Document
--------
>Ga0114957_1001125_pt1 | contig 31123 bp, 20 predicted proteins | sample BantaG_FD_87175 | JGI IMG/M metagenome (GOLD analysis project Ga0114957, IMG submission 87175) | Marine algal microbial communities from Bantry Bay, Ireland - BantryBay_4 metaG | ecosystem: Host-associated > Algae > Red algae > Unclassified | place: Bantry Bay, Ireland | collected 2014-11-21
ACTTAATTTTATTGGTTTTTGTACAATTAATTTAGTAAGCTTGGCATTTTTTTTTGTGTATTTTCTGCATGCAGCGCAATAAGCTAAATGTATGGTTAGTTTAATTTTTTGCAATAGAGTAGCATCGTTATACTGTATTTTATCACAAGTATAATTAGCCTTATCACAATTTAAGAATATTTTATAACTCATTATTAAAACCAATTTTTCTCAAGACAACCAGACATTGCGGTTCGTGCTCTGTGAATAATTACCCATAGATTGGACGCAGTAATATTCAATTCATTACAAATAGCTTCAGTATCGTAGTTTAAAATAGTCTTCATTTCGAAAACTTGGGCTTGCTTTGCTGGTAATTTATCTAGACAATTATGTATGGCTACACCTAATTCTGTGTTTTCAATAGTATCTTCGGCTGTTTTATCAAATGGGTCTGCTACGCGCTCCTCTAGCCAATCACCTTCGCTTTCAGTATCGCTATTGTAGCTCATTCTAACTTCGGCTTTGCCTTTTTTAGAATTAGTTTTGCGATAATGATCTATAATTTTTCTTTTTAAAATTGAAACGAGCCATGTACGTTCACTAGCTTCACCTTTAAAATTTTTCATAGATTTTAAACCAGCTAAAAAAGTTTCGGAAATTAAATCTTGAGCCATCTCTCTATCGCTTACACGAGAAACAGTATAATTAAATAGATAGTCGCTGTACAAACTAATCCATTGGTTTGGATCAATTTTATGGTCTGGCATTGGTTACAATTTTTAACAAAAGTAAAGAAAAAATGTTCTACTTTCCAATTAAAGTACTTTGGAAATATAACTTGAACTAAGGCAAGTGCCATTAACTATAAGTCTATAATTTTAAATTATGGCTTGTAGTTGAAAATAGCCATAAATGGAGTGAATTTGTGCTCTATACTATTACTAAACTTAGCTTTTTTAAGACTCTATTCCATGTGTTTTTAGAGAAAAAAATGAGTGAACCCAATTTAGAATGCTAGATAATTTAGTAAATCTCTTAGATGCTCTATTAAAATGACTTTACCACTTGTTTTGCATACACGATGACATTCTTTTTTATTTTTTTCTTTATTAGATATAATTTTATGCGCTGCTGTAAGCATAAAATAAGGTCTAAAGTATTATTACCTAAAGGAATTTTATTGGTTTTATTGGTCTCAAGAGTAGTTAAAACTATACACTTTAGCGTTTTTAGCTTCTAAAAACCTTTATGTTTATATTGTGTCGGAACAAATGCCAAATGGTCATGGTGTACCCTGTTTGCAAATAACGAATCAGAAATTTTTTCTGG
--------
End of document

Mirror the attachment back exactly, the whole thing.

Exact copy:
>Ga0114957_1001125_pt1 | contig 31123 bp, 20 predicted proteins | sample BantaG_FD_87175 | JGI IMG/M metagenome (GOLD analysis project Ga0114957, IMG submission 87175) | Marine algal microbial communities from Bantry Bay, Ireland - BantryBay_4 metaG | ecosystem: Host-associated > Algae > Red algae > Unclassified | place: Bantry Bay, Ireland | collected 2014-11-21
ACTTAATTTTATTGGTTTTTGTACAATTAATTTAGTAAGCTTGGCATTTTTTTTTGTGTATTTTCTGCATGCAGCGCAATAAGCTAAATGTATGGTTAGTTTAATTTTTTGCAATAGAGTAGCATCGTTATACTGTATTTTATCACAAGTATAATTAGCCTTATCACAATTTAAGAATATTTTATAACTCATTATTAAAACCAATTTTTCTCAAGACAACCAGACATTGCGGTTCGTGCTCTGTGAATAATTACCCATAGATTGGACGCAGTAATATTCAATTCATTACAAATAGCTTCAGTATCGTAGTTTAAAATAGTCTTCATTTCGAAAACTTGGGCTTGCTTTGCTGGTAATTTATCTAGACAATTATGTATGGCTACACCTAATTCTGTGTTTTCAATAGTATCTTCGGCTGTTTTATCAAATGGGTCTGCTACGCGCTCCTCTAGCCAATCACCTTCGCTTTCAGTATCGCTATTGTAGCTCATTCTAACTTCGGCTTTGCCTTTTTTAGAATTAGTTTTGCGATAATGATCTATAATTTTTCTTTTTAAAATTGAAACGAGCCATGTACGTTCACTAGCTTCACCTTTAAAATTTTTCATAGATTTTAAACCAGCTAAAAAAGTTTCGGAAATTAAATCTTGAGCCATCTCTCTATCGCTTACACGAGAAACAGTATAATTAAATAGATAGTCGCTGTACAAACTAATCCATTGGTTTGGATCAATTTTATGGTCTGGCATTGGTTACAATTTTTAACAAAAGTAAAGAAAAAATGTTCTACTTTCCAATTAAAGTACTTTGGAAATATAACTTGAACTAAGGCAAGTGCCATTAACTATAAGTCTATAATTTTAAATTATGGCTTGTAGTTGAAAATAGCCATAAATGGAGTGAATTTGTGCTCTATACTATTACTAAACTTAGCTTTTTTAAGACTCTATTCCATGTGTTTTTAGAGAAAAAAATGAGTGAACCCAATTTAGAATGCTAGATAATTTAGTAAATCTCTTAGATGCTCTATTAAAATGACTTTACCACTTGTTTTGCATACACGATGACATTCTTTTTTATTTTTTTCTTTATTAGATATAATTTTATGCGCTGCTGTAAGCATAAAATAAGGTCTAAAGTATTATTACCTAAAGGAATTTTATTGGTTTTATTGGTCTCAAGAGTAGTTAAAACTATACACTTTAGCGTTTTTAGCTTCTAAAAACCTTTATGTTTATATTGTGTCGGAACAAATGCCAAATGGTCATGGTGTACCCTGTTTGCAAATAACGAATCAGAAATTTTTTCTGG